Hey, Jordan Spieth, who’s better: 2015 Spieth, or … today’s Spieth?

Jordan Spieth points during 2022 Open Championship practice

Jordan Spieth on Wednesday at St. Andrews during a practice round for the Open Championship.

Getty Images

A disclaimer before we begin: A lot has happened over the past seven years, and many golf balls have been hit, so Jordan Spieth’s self-analysis here is not exactly scientific. 

To that point, his recall of the 2015 Open Championship is a bit foggy. 

“I really don’t remember but a few shots here or there,” he said. “Obviously the closing stretch Sunday I remember. But I remember starting out, I birdied No. 1, I remember on Sunday. (Editor’s note: He’s right!) And I remember 16 in (birdie), but I didn’t even remember 13 (par), 14 (par), 15 (par). I didn’t even remember the holes until I got back on property, which is a bit odd.

Could someone shoot 59 at the Old Course? R&A chief would welcome it
By: Sean Zak

“I think it’s going to play significantly different this year because I think we only had one day where it was maybe calm in this wind direction. The other three were blowing hard the other way. So it’s a totally different golf course.

“We hit driver the entire back nine; you’re hitting mid-irons into greens. Now, I hit a hold 4-iron on 16 that almost reached the bunker at 3, whatever, holding the wind. So it’s playing totally different as far as each hole specifically.”

This week, Spieth will play the Open Championship as one of the favorites, and deservedly so. He has five top 10s this year, which include a win and a tie for 10th last week at the Scottish Open. He’s 12th in the world. And from just a golf sense, his game embraces the subtleties of links golf; it demands creativity, and Spieth is a right-brain golfer.

Of course, in 2015, Spieth was the pick. In December of 2014, he won. In March of 2015, he won. He won the Masters. He won the U.S. Open. A week before the Open Championship, he won. Then at St. Andrews, where the Open is also being played this year, Spieth finished a single shot out of the three-man playoff that determined the winner. 

All of which led to an engaging question to Spieth on Tuesday in his pre-tournament press conference:

At the Open Championship, even pro golfers are tourists checking out new courses
By: Josh Berhow

“Do you think of yourself as a better golfer now or when you were here in 2015?”

His answer? As expected, yes and no. Did you think he was going to answer he’s a lesser player than he has been, just two days before the start of the event? Probably not. Then again, it’s notable. Before this recent stretch, Spieth had been mired in a well-documented valley, and if the man is saying he can hang with his best self, that’s at least something. 

“I think of myself as having a bit more momentum in 2015,” Spieth answered. “I don’t know how you can have more. But I think there’s certain parts of my game that I feel are stronger, and there’s certain parts of my game where I’m just trying to get right back to where they were at that point in time.

“So I would say if I played against myself then, if I beat myself then this week, then I would be holding a trophy. So it would be obviously, certainly a big challenge, but I don’t necessarily know that I could answer that because I feel I hit it farther, I feel that my knowledge, round to round, of seeing a lot more majors and a lot more tournaments can mentally make me just a little bit — maybe I have some advantage on a shot that I wouldn’t have thought about then. But I was also canning everything that I looked at then, and I can’t say that’s going to happen every week forever, but it certainly can happen in four days.”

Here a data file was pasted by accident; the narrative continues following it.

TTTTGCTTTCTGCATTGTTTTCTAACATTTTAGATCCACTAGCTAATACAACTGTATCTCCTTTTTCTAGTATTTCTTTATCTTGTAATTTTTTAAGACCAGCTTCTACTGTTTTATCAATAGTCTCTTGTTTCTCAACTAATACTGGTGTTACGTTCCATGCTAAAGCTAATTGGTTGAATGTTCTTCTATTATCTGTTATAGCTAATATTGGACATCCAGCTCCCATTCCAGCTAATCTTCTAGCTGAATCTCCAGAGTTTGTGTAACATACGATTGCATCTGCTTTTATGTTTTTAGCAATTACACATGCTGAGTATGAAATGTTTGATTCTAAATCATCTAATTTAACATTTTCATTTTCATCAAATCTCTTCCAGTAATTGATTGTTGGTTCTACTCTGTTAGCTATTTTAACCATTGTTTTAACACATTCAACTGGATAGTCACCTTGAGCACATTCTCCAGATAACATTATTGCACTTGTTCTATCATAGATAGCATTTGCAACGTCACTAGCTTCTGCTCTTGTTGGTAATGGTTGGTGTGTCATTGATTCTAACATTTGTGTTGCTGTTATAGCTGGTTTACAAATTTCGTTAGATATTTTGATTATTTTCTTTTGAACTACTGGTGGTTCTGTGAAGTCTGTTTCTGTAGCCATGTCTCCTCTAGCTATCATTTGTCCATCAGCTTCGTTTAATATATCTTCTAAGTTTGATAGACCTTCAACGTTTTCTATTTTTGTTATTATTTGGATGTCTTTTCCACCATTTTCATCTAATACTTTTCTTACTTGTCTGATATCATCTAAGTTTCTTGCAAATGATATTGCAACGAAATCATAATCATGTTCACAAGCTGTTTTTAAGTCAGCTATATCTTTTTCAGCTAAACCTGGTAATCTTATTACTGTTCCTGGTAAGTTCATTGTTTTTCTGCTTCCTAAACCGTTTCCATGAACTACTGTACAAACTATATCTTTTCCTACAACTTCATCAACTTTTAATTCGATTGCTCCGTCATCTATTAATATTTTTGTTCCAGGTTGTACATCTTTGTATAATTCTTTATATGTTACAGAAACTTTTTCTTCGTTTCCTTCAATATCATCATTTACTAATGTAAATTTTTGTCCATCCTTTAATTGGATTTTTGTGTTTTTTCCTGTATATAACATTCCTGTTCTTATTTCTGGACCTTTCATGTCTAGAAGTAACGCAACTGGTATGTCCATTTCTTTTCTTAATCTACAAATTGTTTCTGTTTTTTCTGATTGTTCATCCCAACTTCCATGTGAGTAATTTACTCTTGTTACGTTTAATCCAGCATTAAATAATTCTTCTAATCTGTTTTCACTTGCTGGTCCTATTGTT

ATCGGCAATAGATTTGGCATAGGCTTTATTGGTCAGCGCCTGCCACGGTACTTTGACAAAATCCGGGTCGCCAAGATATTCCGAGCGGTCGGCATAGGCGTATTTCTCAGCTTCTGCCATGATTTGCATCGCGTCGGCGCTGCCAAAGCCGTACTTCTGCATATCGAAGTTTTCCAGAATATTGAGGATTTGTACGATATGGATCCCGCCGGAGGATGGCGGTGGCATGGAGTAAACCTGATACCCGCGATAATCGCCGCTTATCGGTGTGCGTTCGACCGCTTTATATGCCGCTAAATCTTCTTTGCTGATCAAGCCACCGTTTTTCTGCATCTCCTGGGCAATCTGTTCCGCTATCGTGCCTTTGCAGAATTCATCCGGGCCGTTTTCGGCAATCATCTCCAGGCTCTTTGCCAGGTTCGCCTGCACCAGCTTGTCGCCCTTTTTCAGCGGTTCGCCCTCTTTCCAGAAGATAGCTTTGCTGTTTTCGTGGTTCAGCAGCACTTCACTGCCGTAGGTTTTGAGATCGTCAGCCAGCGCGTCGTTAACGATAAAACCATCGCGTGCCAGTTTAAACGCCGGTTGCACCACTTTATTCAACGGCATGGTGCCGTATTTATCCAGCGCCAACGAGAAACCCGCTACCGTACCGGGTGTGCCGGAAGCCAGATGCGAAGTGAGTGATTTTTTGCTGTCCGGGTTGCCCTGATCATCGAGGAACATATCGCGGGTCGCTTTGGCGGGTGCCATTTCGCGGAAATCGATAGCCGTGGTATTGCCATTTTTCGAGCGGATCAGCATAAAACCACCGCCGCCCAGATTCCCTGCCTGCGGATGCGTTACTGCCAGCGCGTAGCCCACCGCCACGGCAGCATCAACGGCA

To continue the conversation, and for fun, let’s look at some of the Strokes Gained figures from this year and 2015. Of course, not that they are the end all, be all, but they tell you both that Spieth’s run seven years ago was, indeed, ridiculous, but also he’s at least comparable now, except in one very glaring way: 

SG: Off the Tee, 15th overall (.494)
SG: Approach the Green, 11th (.618)
SG: Around the Green, 7th (.471)
SG: Putting, 9th (.571)
SG: Tee to Green, 4th (1.583)
SG: Total, 2nd (2.154) 

SG: Off the Tee, 32nd overall (.389)
SG: Approach the Green, 41st (.397)
SG: Around the Green, 25th (.303)
SG: Putting, 145th (-.133)
SG: Tee to Green, 20th (1.090)
SG: Total, 31st (.957) 

You know the story here: Should his putter get hotter, Spieth could very well be there again on Sunday. Granted, we can say this every week, which is why maybe the whole conversation of confidence from earlier takes on more relevance. 

2022 Open Championship viewer’s guide: Tee times, TV schedule, streaming, how to watch
By: Kevin Cunningham

Think of it this way: If you’re wanting a Spieth putting breakthrough, you don’t want him sounding tepid. 

“This is unlike any other tournament really, The Open at St Andrews,” Spieth said. “It certainly hasn’t disappointed being on the grounds this week. The course is incredibly firm. The greens are flawless, and the setting as you come in these closing holes is even more grand than it was seven years ago.

“So very exciting. I think, if you’re not getting amped up to play in this Open, I’m not sure this is the right sport for you. It’s extremely, extremely exciting. I’m looking forward to getting out there. I guess I’m off at 3-ish on the first round. So get to see a bit of how the course is going to be playing to start, which might be a good thing, and then go out and brave the wind.”

Golf Magazine

Subscribe To The Magazine

Exit mobile version